Jackie Kelso was an American saxophonist known for his versatile playing style and his work as a session musician in the 1950s and 1960s. Born on February 27, 1922, in Los Angeles, California, Kelso began playing the saxophone at a young age and quickly developed a reputation as a skilled and innovative musician.
In the 1950s, Kelso became a highly sought-after session musician. He played on countless recordings for artists in a variety of genres, including rock and roll, R&B, and jazz. He is perhaps best known for his work with the Beach Boys, playing on several of their most famous recordings, including “Surfin’ USA” and “California Girls.”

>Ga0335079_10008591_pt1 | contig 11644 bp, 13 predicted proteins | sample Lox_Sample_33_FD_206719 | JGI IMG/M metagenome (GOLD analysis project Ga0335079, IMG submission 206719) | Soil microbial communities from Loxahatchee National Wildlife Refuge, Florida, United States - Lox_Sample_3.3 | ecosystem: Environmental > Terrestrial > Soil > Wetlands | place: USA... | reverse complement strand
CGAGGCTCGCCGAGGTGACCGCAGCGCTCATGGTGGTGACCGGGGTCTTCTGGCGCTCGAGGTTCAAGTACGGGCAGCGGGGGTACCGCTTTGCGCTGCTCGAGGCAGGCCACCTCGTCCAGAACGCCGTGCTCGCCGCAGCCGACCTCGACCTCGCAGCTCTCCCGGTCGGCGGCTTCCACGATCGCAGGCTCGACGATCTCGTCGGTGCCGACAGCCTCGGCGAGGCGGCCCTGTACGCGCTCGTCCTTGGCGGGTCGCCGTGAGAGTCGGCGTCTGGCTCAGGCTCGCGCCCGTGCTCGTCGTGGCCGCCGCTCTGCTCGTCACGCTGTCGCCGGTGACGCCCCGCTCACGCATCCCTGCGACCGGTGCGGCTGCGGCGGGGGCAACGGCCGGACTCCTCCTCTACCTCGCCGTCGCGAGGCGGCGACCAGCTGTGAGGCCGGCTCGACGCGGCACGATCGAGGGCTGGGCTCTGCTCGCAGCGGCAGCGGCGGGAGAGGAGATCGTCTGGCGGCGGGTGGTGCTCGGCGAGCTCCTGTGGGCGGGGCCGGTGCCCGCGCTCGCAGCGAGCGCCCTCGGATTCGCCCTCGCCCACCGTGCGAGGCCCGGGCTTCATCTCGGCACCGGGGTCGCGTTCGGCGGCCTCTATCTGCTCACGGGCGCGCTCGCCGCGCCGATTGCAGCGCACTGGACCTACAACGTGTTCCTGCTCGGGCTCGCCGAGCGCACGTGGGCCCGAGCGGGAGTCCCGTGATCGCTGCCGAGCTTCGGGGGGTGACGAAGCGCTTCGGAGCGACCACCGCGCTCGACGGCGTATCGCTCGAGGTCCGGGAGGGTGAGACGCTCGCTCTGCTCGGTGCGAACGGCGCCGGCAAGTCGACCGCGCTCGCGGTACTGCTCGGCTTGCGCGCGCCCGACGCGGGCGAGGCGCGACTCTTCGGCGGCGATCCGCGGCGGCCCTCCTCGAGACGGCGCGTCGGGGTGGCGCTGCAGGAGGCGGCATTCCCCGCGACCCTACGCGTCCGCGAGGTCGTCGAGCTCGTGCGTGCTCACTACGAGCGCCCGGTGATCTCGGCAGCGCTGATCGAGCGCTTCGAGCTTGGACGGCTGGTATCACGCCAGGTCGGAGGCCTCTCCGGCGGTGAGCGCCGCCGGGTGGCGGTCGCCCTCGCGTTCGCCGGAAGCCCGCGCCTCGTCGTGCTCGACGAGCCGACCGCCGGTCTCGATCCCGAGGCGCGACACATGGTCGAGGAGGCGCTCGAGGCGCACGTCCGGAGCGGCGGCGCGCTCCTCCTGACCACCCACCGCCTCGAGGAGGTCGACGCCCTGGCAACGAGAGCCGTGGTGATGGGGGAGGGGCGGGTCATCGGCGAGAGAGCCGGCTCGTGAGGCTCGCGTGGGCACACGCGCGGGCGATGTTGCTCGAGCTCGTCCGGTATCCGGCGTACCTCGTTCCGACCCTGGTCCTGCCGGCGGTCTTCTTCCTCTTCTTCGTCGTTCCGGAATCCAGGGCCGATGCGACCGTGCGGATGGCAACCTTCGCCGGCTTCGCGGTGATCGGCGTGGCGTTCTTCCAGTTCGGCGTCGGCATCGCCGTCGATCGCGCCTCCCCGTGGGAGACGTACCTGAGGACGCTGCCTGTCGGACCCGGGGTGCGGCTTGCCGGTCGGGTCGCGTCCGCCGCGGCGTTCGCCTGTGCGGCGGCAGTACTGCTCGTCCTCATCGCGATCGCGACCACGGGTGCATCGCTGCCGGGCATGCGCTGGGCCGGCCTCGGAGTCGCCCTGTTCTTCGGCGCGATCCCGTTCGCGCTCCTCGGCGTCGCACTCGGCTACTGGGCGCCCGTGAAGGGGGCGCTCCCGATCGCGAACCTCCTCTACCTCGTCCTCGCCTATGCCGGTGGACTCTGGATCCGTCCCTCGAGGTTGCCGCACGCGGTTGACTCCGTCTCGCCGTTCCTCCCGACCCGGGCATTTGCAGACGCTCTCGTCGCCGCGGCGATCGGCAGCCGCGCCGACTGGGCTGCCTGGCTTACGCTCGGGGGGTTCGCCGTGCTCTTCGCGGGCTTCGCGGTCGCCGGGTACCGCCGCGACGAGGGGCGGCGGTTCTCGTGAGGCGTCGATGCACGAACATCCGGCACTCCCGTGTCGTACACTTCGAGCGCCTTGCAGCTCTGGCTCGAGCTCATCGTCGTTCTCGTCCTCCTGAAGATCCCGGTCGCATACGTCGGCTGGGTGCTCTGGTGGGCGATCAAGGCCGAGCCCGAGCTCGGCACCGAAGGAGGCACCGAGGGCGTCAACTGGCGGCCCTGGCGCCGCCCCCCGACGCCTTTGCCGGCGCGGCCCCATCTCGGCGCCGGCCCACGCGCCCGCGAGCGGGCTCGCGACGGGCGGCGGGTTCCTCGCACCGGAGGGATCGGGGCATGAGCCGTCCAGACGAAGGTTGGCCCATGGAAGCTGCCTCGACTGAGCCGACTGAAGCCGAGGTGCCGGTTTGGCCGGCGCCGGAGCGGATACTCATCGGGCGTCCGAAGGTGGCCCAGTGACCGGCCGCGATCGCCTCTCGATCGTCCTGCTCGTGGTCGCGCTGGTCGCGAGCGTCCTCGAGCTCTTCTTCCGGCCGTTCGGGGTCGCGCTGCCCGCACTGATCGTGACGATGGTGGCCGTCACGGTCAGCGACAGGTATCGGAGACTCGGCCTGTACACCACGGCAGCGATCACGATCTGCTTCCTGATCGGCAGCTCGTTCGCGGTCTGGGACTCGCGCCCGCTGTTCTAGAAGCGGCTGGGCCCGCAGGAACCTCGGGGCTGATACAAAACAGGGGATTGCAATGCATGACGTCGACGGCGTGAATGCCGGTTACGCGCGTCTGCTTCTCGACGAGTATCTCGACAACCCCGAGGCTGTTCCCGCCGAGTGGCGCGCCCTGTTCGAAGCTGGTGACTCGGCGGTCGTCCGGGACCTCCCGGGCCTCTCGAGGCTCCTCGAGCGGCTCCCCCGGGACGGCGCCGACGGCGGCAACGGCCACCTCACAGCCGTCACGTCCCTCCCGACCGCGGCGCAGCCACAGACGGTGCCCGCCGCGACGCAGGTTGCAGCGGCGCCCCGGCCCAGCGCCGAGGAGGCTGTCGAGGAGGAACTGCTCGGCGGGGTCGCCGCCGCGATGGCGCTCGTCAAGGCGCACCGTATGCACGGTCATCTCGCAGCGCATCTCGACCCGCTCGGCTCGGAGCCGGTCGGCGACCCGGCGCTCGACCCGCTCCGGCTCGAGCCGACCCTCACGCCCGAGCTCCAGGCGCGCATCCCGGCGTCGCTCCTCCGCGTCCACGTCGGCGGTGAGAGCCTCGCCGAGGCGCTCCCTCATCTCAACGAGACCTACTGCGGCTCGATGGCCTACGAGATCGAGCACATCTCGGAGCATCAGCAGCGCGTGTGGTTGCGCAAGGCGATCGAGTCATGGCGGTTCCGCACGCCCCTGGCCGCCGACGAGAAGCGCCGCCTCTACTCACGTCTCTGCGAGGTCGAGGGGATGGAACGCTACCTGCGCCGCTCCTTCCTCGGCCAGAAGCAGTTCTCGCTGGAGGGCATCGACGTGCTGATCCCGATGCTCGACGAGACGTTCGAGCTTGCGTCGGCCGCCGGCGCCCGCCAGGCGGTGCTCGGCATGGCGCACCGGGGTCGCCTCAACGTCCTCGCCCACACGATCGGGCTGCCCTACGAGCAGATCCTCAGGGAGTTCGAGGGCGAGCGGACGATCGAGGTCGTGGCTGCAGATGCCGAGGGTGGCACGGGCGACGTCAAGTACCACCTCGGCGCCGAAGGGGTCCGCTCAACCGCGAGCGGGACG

Kelso’s playing style was characterized by its energy and versatility. He was equally comfortable playing ballads and up-tempo numbers, and his skill as a soloist made him a highly respected collaborator and sideman.
Throughout his career, Kelso recorded numerous albums as a bandleader, including “Jackie Kelso Plays Cool Sax” (1959) and “The Eddie Cochran Connection” (1977). He also worked with a number of other music legends, including Little Richard, Jan and Dean, and Ritchie Valens.
Kelso’s contributions to music were recognized with numerous awards and honors, including induction into the Rockabilly Hall of Fame. He passed away on April 28, 2012, in Van Nuys, California.
Today, Kelso is remembered as one of the greatest saxophonists in music history, and his legacy as a performer and session musician continues to inspire new generations of musicians. His energy and versatility on the saxophone helped to shape the sound of early rock and roll music, and his contributions to the art form will be remembered for generations to come.
Last updated 3/26/2023.